The 2014 EP Elections across Europe

The 2014 EP Elections across Europe

The 2014 EP Elections across Europe

Andrija Henjak European parliament elections in Croatia took place only a year after the special EP elections held in 2013 just before Croatia’s accession to the EU. Croatian entry into the EU, unlike the accession of other countries of central and Eastern Europe in 2004 and 2007, was not an event market by palpable enthusiasm and high expectations, but rather, it was market with subdued optimism or indifference. It was seen by the public both as a chance to change the direction of the stagnant economy and improve the functioning of institutions, as well as an inevitable development with uncertain...

Patrick Dumont and Raphaël Kies The context For the first time since 1979, European elections were held separately from national elections in Luxembourg. The simultaneity of elections decided on before the first direct European elections (as Luxembourgish MPs were already elected for a five-year mandate and that the next scheduled election was to be held in 1979 anyway) and government stability made all seven previous national and European elections fall on the same day, with a number of consequences ensuing. For instance, as European elections are fought on a unique, nationwide constituency until 2009 all party heavyweights used to be...

Nina Liljeqvist In the 2009 European elections, Swedish voters favoured government parties on the centre-right and gave the cold shoulder to alternatives on both the far-left and far-right. Come 2014, things could not be more different. This is the fifth European Parliament election for Swedish voters and while voter turnout is on the up, support for the mainstream parties on both the centre-left and centre-right is decreasing. From the campaign to the result: the winners The voters are instead rewarding those that have emphasised specific issues and concrete alternatives in the campaign, namely green politics, feminism, and nationalism. The Green Party (Mp)...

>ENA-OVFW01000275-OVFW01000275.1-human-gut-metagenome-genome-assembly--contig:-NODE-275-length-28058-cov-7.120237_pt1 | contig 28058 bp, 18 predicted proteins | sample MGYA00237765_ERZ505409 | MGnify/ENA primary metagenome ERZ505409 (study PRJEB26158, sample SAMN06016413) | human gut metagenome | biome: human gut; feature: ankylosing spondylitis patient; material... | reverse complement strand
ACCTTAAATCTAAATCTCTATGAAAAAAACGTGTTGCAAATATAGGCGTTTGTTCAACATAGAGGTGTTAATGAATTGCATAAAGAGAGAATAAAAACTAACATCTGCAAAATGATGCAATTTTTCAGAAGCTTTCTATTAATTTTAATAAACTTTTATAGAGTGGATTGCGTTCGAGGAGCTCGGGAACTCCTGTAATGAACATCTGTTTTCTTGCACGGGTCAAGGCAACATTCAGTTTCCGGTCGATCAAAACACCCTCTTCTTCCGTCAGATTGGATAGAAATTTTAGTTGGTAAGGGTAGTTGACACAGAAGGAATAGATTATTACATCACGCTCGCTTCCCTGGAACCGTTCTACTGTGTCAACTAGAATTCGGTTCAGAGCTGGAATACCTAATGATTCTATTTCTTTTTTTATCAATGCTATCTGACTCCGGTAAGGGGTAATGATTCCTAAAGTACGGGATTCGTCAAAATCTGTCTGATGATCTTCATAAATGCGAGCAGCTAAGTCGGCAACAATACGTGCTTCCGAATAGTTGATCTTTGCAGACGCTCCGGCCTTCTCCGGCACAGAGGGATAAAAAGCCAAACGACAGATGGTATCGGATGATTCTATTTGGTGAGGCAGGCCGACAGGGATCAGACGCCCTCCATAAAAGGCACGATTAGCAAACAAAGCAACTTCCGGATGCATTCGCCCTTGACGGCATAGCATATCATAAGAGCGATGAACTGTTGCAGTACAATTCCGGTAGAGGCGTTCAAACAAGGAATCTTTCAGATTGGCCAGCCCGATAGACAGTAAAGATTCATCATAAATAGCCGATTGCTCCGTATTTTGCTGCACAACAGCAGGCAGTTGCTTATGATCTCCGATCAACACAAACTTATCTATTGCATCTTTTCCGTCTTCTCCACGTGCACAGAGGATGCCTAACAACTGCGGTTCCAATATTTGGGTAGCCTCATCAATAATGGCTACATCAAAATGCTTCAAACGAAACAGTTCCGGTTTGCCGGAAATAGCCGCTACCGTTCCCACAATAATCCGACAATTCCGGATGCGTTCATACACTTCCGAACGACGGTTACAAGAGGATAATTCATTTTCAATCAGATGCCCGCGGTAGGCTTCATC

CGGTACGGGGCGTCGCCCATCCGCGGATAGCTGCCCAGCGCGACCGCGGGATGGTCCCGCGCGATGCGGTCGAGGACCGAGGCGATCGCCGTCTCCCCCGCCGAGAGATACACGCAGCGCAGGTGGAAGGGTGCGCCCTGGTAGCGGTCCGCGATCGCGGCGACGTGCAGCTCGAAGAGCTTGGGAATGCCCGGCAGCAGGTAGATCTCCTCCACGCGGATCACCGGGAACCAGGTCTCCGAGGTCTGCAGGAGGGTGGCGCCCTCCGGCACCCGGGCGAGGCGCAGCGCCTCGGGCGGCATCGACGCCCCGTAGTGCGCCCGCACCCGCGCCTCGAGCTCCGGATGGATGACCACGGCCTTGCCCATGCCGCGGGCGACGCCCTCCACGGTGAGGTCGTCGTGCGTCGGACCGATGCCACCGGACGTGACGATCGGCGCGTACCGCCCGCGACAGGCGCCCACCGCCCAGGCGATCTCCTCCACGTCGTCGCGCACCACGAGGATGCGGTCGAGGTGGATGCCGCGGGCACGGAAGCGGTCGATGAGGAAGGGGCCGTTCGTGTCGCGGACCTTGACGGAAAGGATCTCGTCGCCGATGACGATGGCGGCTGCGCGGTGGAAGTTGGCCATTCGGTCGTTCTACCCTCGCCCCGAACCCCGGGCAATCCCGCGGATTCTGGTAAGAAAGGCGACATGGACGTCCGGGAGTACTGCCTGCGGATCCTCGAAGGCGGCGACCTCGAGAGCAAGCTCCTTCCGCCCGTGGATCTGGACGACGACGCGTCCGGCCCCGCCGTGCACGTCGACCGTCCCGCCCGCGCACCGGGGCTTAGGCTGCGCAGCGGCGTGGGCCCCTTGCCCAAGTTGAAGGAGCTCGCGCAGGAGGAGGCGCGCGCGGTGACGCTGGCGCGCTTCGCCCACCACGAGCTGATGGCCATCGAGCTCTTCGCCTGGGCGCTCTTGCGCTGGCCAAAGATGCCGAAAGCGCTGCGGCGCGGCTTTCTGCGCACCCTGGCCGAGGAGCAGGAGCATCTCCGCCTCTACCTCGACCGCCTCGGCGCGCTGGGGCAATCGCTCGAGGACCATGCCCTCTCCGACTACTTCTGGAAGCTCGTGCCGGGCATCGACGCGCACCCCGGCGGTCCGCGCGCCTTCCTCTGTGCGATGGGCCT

Sorina Soare Over the past 25 years, Romania has experienced a complex process of democratization with moments of crisis, economic stagnation, radical nationalism and extreme polarization (Bunce and Wolchick 2006, Soare 2011). Despite Romania’s admission into NATO in 2004, and into the European Union in 2007, the political situation remained unstable, with recurrent institutional clashes between the President, Prime Minister and Parliament, such as in 2007 and 2012 (Gherghina and Mişcoiu 2013) and tough austerity measures that fuelled social tensions. Sorina Soare is a lecturer of Comparative Politics. She holds a PhD in political science from the Universitè libre de Bruxelles...

Marco Lisi Portugal is experiencing a huge economic and social crisis that has not triggered – at least until now – significant changes in the political system, as it happened in Greece or Italy. The financial default of the Portuguese state led the three main parties – the Socialist Party (PS), the Social-Democratic Party (PSD) and the Social-Democratic Centre-Popular Party (CDS-PP) – to sign in April 2011 a three-year bailout with the so-called troika (International Monetary Fund, European Commission and European Central Bank). The memorandum of understanding established the implementation of structural reforms based on a neoliberal agenda in exchange...